I quit twitter for a day and was overwhelmed with the outpouring of support. This summer was amazing but also incredibly hard for me. The stress of a challenging summer, loss of staff, remnants of critical incident stress from my involvement with SAR, and twitter trolls were talking their toll and for a while I thought that closing everyone out was the best solution. This, of course, wasn't the best idea and I am happy I came back because it is the interaction with all the amazing turf managers on twitter that keeps me going most days when the going gets tough. I have always been outspoken when it comes to mental health and it's never good to suffer alone. If you are having a tough time reach out and talk about it.



"I'm sorry to say so
but, sadly, it's true
that Bang-ups
and Hang-ups
can happen to you.
You can get all hung up
in a prickle-ly perch.
And your gang will fly on.
You'll be left in a Lurch.
You'll come down from the Lurch
with an unpleasant bump.
And the chances are, then,
that you'll be in a Slump.
And when you're in a Slump,
you're not in for much fun.
Un-slumping yourself
is not easily done."
I continued to try new things and refine the things that I was already doing. I continued to find success and also failed a lot too. I might be one of the luckier greenkeepers because failure is always a potential expected outcome and that's ok. This allows me to try new things, maximize learning and minimize stress. I suppose this is probably true for most greenkeepers and perhaps it is more a state of mind rather than fact of life. Maybe our fear of failure is our biggest hurdle as greenkeepers. I don't know but I do know that the most interesting and times of my career have come during the times of failure.

"You have brains in your head.
You have feet in your shoes.
You can steer yourself
any direction you choose.
You're on your own. And you know what you know.
And YOU are the guy who'll decide where to go"

Last winter I wasn't able to take my wife with me to the GIS in Orlando so I promised her that maybe next year I would take her to Europe on a turfgrass talk. If almost by magic that week I received a message from the Irish Golf Course Superintendent Association asking me if I would be interested in talking at their conference in November. I almost instantly said yes and was luckily able to keep my promise to my wife as I took her along with me for the trip!
Geyser in Iceland. It blows every 10 minutes so the timing was tough. Thanks Baddi for the pic!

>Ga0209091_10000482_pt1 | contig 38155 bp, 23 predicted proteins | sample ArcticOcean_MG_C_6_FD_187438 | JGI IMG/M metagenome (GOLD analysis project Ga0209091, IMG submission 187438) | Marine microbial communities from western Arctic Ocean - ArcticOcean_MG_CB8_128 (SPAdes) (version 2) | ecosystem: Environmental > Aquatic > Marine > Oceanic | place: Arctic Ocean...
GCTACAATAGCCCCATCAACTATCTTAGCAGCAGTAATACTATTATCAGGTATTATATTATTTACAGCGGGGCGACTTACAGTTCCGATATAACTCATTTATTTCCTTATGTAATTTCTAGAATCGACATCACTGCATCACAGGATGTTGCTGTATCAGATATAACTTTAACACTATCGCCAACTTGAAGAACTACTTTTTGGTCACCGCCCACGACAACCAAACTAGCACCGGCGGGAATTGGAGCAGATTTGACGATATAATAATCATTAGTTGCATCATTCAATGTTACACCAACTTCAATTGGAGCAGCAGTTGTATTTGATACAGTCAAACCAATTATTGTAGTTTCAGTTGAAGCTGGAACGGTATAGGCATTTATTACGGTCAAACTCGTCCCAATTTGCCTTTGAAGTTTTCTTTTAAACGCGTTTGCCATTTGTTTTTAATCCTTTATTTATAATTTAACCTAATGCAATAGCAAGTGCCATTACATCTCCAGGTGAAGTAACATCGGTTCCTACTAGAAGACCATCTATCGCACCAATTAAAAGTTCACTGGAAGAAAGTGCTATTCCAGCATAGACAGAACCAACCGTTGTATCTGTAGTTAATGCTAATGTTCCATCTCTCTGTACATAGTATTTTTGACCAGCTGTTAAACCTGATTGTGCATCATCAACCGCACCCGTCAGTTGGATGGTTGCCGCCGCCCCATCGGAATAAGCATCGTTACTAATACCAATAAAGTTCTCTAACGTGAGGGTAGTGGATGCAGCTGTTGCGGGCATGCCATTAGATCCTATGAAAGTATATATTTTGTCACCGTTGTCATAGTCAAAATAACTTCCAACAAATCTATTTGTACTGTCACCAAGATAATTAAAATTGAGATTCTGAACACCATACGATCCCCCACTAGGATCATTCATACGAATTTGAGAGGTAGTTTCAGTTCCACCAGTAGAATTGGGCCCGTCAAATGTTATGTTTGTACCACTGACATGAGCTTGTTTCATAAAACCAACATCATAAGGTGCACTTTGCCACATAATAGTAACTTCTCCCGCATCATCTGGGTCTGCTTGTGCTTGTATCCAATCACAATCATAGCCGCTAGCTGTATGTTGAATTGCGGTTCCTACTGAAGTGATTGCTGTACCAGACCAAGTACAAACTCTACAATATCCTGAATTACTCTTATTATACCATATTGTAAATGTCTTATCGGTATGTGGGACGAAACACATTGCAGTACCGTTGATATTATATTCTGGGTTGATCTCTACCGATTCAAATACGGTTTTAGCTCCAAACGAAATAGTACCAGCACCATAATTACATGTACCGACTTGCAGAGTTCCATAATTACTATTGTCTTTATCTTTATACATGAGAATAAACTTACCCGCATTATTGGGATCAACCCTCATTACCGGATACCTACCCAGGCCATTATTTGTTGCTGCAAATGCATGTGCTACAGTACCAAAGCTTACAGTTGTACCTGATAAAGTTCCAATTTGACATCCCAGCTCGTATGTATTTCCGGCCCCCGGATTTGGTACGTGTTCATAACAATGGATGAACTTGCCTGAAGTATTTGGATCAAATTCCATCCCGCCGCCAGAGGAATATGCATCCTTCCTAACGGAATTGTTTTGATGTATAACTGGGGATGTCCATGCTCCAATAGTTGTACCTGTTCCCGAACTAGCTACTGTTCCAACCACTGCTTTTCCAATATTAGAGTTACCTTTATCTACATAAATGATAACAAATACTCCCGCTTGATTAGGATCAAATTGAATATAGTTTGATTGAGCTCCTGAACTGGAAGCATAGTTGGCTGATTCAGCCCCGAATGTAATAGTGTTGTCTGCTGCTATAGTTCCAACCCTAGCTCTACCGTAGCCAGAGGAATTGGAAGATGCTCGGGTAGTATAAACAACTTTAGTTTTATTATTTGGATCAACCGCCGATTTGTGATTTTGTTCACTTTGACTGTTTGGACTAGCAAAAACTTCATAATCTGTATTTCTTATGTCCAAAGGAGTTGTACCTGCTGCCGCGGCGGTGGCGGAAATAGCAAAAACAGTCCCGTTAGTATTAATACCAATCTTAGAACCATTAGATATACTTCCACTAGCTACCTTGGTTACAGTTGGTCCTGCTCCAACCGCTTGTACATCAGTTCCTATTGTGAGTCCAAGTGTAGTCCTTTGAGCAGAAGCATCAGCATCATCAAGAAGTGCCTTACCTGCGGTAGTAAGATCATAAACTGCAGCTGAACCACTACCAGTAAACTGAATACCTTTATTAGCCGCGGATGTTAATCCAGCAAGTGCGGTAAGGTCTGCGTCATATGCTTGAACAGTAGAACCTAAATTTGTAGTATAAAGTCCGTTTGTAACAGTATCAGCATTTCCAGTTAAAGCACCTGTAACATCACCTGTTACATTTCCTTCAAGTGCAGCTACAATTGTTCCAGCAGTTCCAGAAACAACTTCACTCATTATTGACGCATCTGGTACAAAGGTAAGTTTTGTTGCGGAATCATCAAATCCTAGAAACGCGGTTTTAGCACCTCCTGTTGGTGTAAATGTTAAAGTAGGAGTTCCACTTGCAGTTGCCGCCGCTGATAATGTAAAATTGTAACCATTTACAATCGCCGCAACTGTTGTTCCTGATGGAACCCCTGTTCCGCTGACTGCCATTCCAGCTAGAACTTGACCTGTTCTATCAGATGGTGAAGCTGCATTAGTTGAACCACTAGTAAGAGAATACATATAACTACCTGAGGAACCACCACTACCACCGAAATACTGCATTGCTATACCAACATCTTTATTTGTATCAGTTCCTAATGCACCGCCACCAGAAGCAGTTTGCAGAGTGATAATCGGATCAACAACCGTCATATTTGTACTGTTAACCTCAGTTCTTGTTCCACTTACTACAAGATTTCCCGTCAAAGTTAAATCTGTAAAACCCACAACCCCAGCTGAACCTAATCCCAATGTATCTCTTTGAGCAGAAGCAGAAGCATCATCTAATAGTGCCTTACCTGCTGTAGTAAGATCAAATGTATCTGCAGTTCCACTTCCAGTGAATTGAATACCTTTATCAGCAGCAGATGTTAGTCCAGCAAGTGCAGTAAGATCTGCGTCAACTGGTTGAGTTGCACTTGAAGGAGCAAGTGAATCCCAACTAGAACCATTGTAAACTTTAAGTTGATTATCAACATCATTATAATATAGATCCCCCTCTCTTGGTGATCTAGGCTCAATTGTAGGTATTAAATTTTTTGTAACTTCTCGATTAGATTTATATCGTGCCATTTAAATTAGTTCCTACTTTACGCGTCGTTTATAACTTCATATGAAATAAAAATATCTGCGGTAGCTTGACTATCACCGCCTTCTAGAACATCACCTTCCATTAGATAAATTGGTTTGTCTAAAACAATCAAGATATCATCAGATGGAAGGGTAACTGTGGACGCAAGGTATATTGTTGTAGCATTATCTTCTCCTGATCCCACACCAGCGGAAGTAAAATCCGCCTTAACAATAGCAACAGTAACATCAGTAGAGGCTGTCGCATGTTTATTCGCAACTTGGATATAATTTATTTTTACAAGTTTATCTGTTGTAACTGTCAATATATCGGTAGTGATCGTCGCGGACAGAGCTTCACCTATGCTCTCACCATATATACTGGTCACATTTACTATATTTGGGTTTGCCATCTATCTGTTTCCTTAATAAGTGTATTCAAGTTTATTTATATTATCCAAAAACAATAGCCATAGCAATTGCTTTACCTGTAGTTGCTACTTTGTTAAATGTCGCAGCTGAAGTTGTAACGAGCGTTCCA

My wife and I on our first trip together in 10 years. Trim Castle in the background



I finally got to meet Dr. John Dempsey and he's as funny in person as he is on Twitter! Possibly the highest qualified greenkeeper in the world at the oldest course in Ireland!
This trip was an amazing opportunity for me to see a part of the world that I would otherwise never have to chance to see. It really is amazing what the internet can do! When I announced that I was going to Ireland I was contacted by the greenkeepers in Iceland asking if I could stop by on my way home from Ireland. It didn't' take long for me to say yes to that! Here's a pro tip, if anyone from the Iceland greenkeepers asks you to come visit, don't say no! WOW.

Bjarni Hannesson and I at the Keilir Golf Club in Iceland.

During my trip to Ireland and Iceland I continued to learn so much about our profession. I really find it fascinating how greenkeepers manage their unique challenges all over the world and hope to be able to have the opportunity to travel and talk with other greenkeepers for years to come! I also really appreciate knowing about growth potential as I travel the world because it really helps me get a good understanding of the challenges that everyone faces. The growth potential is a great way to highlight the challenges that greenkeepers face due to the climate.


I met many people who I had interacted with on twitter and met a lot more people who I can now call friends! The warmth and acceptance showed to me every time I travel is amazing. What a special industry we are a part of!
I never thought my speaking career would last more than 1 season but this Winter I was asked to speak at 8 conferences but unfortunately could only say yes to 5 as I have work and family commitments that come first. I am honored to have the opportunity to travel around and meet so many talented greenkeepers and for the year of 2017, the people were the best part

"KID, YOU'LL MOVE MOUNTAINS!
So...
be your name Buxbaum or Bixby or Bray
or Mordecai Ali Van Allen O'Shea,
You're off the Great Places!
Today is your day!
Your mountain is waiting.
So...get on your way!"
Here's to another year of meeting new and old friends and to constant improvement and expansion of my understanding of what we do as greenkeepers.

Cheers!